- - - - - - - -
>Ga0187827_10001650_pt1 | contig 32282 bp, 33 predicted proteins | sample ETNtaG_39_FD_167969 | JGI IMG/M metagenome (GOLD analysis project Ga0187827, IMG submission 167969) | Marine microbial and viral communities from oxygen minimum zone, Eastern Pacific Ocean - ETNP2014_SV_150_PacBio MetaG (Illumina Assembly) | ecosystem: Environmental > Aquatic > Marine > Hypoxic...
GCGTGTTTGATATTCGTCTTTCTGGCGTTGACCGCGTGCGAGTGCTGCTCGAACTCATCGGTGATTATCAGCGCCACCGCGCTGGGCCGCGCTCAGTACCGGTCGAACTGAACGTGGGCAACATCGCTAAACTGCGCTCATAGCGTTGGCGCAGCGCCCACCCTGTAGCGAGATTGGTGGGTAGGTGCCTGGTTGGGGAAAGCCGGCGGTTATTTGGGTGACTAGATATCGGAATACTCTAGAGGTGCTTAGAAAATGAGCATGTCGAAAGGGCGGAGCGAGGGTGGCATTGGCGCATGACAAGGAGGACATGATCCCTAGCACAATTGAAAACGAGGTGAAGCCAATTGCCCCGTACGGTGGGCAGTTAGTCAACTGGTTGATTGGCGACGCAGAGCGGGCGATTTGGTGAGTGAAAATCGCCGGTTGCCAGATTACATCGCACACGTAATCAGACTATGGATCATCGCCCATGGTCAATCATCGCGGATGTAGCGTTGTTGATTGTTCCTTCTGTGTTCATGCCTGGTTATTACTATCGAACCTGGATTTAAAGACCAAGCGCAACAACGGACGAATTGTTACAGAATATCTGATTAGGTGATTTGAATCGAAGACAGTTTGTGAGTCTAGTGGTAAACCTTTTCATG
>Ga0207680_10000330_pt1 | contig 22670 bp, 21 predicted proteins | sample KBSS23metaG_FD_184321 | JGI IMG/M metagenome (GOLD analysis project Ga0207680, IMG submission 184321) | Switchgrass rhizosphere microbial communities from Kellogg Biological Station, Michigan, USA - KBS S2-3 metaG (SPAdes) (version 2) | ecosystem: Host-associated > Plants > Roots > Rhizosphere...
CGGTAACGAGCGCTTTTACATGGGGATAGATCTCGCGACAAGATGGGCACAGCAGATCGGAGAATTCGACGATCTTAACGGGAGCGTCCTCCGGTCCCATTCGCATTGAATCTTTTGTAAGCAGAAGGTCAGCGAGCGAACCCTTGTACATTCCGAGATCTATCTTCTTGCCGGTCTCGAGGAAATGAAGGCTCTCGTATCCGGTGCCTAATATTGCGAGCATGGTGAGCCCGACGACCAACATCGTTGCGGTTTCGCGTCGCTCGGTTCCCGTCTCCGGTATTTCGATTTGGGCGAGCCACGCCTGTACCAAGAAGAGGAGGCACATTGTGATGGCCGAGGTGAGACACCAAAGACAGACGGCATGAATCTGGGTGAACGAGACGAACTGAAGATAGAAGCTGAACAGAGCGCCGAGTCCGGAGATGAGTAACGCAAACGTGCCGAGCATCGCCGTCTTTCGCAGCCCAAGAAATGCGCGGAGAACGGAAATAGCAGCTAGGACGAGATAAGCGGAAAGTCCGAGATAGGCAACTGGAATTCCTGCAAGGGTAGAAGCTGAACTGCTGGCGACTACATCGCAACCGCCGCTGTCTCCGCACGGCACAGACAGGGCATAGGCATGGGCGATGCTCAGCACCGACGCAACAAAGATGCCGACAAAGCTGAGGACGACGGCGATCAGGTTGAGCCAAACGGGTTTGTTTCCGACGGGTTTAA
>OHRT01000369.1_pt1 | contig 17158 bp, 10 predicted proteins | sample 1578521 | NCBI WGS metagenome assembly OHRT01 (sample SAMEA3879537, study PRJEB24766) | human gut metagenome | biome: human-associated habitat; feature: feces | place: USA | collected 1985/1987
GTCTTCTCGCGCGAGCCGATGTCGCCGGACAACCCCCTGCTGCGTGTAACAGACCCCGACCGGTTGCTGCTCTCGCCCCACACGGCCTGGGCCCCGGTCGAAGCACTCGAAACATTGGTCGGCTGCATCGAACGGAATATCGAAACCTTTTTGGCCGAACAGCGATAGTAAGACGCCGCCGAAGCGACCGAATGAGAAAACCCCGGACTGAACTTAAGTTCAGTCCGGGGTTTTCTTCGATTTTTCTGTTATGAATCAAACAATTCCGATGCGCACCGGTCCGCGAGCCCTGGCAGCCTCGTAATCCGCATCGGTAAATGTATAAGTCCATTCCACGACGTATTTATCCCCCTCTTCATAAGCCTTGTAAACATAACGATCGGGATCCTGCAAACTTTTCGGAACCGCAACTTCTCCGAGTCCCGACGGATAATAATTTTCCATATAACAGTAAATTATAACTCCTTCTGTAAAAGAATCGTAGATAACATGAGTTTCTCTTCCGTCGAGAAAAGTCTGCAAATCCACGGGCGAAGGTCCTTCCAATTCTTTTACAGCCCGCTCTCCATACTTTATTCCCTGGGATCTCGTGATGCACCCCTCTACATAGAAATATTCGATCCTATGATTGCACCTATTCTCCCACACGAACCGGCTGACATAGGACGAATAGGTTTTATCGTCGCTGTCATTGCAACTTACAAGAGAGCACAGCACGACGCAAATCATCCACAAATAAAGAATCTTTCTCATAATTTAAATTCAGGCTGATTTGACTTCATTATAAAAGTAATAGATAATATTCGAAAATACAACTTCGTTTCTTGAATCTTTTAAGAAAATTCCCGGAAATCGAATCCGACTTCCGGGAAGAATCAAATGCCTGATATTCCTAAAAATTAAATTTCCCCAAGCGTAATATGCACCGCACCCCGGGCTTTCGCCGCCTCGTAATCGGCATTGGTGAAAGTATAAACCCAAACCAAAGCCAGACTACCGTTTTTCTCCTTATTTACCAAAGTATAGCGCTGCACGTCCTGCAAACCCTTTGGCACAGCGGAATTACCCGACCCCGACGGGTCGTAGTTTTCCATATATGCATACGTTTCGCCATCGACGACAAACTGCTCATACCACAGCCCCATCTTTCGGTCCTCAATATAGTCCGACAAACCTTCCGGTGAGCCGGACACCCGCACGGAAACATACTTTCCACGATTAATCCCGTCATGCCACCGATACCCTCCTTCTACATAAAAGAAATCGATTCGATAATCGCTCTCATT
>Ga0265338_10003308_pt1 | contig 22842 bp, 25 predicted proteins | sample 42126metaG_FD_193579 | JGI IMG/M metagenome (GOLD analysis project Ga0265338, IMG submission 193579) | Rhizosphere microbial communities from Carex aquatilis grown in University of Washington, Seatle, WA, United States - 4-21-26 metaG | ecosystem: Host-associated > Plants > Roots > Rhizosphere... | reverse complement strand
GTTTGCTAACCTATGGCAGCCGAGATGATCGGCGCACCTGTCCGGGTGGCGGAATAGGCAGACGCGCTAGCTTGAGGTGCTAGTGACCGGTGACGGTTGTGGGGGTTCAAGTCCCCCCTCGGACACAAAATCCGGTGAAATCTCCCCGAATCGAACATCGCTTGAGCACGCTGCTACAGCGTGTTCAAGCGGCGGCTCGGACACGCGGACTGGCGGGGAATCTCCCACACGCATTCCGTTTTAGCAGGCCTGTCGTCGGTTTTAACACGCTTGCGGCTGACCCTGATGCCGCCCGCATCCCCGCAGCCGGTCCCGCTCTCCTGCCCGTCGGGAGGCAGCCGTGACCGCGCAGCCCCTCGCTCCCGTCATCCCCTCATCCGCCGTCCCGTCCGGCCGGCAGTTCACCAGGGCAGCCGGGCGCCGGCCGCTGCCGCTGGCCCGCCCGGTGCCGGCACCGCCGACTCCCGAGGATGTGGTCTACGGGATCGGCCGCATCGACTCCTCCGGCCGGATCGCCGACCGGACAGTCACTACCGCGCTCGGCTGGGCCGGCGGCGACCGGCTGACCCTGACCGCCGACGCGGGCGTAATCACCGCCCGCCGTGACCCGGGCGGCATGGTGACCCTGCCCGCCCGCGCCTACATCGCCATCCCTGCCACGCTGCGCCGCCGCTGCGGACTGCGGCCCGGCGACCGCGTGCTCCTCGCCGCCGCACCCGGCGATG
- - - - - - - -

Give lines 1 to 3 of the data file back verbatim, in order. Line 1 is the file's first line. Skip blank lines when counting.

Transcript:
>Ga0187827_10001650_pt1 | contig 32282 bp, 33 predicted proteins | sample ETNtaG_39_FD_167969 | JGI IMG/M metagenome (GOLD analysis project Ga0187827, IMG submission 167969) | Marine microbial and viral communities from oxygen minimum zone, Eastern Pacific Ocean - ETNP2014_SV_150_PacBio MetaG (Illumina Assembly) | ecosystem: Environmental > Aquatic > Marine > Hypoxic...
GCGTGTTTGATATTCGTCTTTCTGGCGTTGACCGCGTGCGAGTGCTGCTCGAACTCATCGGTGATTATCAGCGCCACCGCGCTGGGCCGCGCTCAGTACCGGTCGAACTGAACGTGGGCAACATCGCTAAACTGCGCTCATAGCGTTGGCGCAGCGCCCACCCTGTAGCGAGATTGGTGGGTAGGTGCCTGGTTGGGGAAAGCCGGCGGTTATTTGGGTGACTAGATATCGGAATACTCTAGAGGTGCTTAGAAAATGAGCATGTCGAAAGGGCGGAGCGAGGGTGGCATTGGCGCATGACAAGGAGGACATGATCCCTAGCACAATTGAAAACGAGGTGAAGCCAATTGCCCCGTACGGTGGGCAGTTAGTCAACTGGTTGATTGGCGACGCAGAGCGGGCGATTTGGTGAGTGAAAATCGCCGGTTGCCAGATTACATCGCACACGTAATCAGACTATGGATCATCGCCCATGGTCAATCATCGCGGATGTAGCGTTGTTGATTGTTCCTTCTGTGTTCATGCCTGGTTATTACTATCGAACCTGGATTTAAAGACCAAGCGCAACAACGGACGAATTGTTACAGAATATCTGATTAGGTGATTTGAATCGAAGACAGTTTGTGAGTCTAGTGGTAAACCTTTTCATG
>Ga0207680_10000330_pt1 | contig 22670 bp, 21 predicted proteins | sample KBSS23metaG_FD_184321 | JGI IMG/M metagenome (GOLD analysis project Ga0207680, IMG submission 184321) | Switchgrass rhizosphere microbial communities from Kellogg Biological Station, Michigan, USA - KBS S2-3 metaG (SPAdes) (version 2) | ecosystem: Host-associated > Plants > Roots > Rhizosphere...